Evaluating taggers

Jem Clear (jem@cobuild.collins.co.uk)
Thu, 13 Jul 1995 14:55:36 +0100

David Graddol writes:

> I rather hope that POS tagging software has now reached a stage of
> sophistication which will allow us to ask interesting questions about
> the status of 'part of speech' categories in English (or indeed, other
> languages).

Hurrah, hurrah! Well said! As a corpus-builder (and -tagger) of a few
years experience I can't resist adding my wholehearted support to the
view expressed by David Graddol. I have found over the years that the
more one engages with the real-life text that is available through
corpus collections the more the received categories, methodologies,
analytical procedures, etc of traditional linguistics are called into

It seems to me that corpus linguists have tended in the past to
conform to the expectations of the established majority of
(non-corpus) linguists and have tagged and parsed their corpora
because it was assumed that only when such tagging and parsing were
complete would the corpus be useful. (This is certainly part of the
reason why the British National Corpus has been tagged before release
-- because 99.5% of the anticipated "consumers" of the corpus would
expect/demand it.) The Cobuild "Bank of English" corpus has been
tagged in several different ways over the years and most recently
parsed with the Univ of Helsinki ENGCG parser, and after working with
the data for some years I am confirmed in my hunch that traditional
syntactic analyses seem to be clumsy and inappropriate for large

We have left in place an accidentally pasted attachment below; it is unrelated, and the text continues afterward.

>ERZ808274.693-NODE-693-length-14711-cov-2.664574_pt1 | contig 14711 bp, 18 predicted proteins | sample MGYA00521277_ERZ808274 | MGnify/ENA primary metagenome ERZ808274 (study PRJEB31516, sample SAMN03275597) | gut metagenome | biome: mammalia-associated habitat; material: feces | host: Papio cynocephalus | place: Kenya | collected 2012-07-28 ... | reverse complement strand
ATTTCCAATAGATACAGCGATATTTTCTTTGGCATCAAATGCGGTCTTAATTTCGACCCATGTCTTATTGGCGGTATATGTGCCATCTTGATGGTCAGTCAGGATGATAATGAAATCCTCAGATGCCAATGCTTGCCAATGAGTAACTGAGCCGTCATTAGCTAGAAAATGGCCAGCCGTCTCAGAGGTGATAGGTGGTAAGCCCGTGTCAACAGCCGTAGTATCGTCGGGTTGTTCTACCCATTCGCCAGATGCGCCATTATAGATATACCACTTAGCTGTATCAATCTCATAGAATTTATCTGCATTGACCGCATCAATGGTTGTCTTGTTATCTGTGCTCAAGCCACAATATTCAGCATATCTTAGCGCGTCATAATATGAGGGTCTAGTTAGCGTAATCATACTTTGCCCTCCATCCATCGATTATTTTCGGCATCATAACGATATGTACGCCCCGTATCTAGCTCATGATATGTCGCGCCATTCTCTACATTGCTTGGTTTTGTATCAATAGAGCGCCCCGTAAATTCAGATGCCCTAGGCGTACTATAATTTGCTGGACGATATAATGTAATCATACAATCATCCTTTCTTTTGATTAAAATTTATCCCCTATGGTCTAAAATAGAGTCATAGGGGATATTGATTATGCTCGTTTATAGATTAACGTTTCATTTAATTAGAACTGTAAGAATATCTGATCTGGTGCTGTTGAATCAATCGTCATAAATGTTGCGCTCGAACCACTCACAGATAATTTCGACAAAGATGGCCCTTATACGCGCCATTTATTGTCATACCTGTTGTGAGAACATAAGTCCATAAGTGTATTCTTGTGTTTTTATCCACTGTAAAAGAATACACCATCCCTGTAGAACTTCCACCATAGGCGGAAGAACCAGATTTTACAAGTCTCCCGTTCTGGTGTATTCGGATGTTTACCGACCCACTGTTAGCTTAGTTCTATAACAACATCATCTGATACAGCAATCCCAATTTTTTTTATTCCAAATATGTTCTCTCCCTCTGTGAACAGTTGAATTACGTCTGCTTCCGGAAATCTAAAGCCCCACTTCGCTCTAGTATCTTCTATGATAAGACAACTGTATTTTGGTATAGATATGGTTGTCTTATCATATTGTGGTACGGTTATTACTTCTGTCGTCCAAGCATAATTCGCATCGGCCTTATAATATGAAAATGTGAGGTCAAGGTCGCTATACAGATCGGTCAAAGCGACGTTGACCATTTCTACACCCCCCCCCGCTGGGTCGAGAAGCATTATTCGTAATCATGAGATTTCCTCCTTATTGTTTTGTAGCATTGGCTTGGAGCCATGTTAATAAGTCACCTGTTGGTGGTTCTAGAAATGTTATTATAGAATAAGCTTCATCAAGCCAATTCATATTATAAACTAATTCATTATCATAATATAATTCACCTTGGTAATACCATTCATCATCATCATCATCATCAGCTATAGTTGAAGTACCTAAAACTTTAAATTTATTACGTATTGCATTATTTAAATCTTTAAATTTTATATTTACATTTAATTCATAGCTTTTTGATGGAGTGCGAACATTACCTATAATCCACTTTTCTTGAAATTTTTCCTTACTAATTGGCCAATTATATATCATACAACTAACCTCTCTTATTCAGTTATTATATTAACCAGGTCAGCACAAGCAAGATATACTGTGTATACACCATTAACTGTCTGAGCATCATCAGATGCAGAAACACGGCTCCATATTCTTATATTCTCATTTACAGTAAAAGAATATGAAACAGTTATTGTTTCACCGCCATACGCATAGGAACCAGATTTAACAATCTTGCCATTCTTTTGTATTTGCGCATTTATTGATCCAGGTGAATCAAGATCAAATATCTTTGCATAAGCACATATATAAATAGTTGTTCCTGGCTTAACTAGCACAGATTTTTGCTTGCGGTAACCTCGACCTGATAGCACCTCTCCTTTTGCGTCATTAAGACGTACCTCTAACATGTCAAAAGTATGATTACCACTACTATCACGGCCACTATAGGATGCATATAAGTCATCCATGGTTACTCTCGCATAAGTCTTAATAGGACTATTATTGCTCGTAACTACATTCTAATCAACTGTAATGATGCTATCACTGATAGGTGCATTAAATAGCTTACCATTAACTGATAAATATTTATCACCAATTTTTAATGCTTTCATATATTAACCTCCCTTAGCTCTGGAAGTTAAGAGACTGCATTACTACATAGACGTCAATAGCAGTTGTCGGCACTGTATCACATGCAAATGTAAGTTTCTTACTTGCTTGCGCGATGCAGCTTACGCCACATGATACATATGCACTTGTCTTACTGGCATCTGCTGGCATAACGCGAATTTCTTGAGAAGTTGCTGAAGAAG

amount of real-life text (written and spoken) and surprisingly
unenlightening. Of course, I am partisan: the reason I do corpus
linguistics and computational lexicography is because I have an
entrenched belief that gathering and analysing large amounts of real
data will bring a whole new "linguistics" into play.

In defence of the corpus-builders, I must say that we are *forced* to
do these things. Linguists who come to Birmingham to use the Bank of
English or who in some way or other make use of it assume

a) that it is desirable to tag and parse the corpus
b) because corpora are know to have been tagged before and taggers are
known to exist and be widely used, that we will have tagged the corpus
c) that the accuracy rate ("Oh! only 92% -- that's not very good,
Blenkinsop's GIZMO tagger achieves 97.87% accuracy.") is an important
feature that needs to be quoted and compared.

The accuracy of tagging is a wide open issue. Who says what's correct?
(For an absolutely classic example of the problem, look at the
Wordwatch feature on the Web at
And what categories (the tag set and the meaning of the tags) are
applicable? Is there any consensus? Only a set of historical
precedents. The historical precedents (the Brown tagset, LOB tagset,
CLAWS tagset) are inherently slow to evolve because the statistical
basis of many tagging programs relies on the availability of a
"training set" of data. So there is a built-in constraint on the
development of new models of corpus analysis.

Well, that's my tuppennyworth!

Jem Clear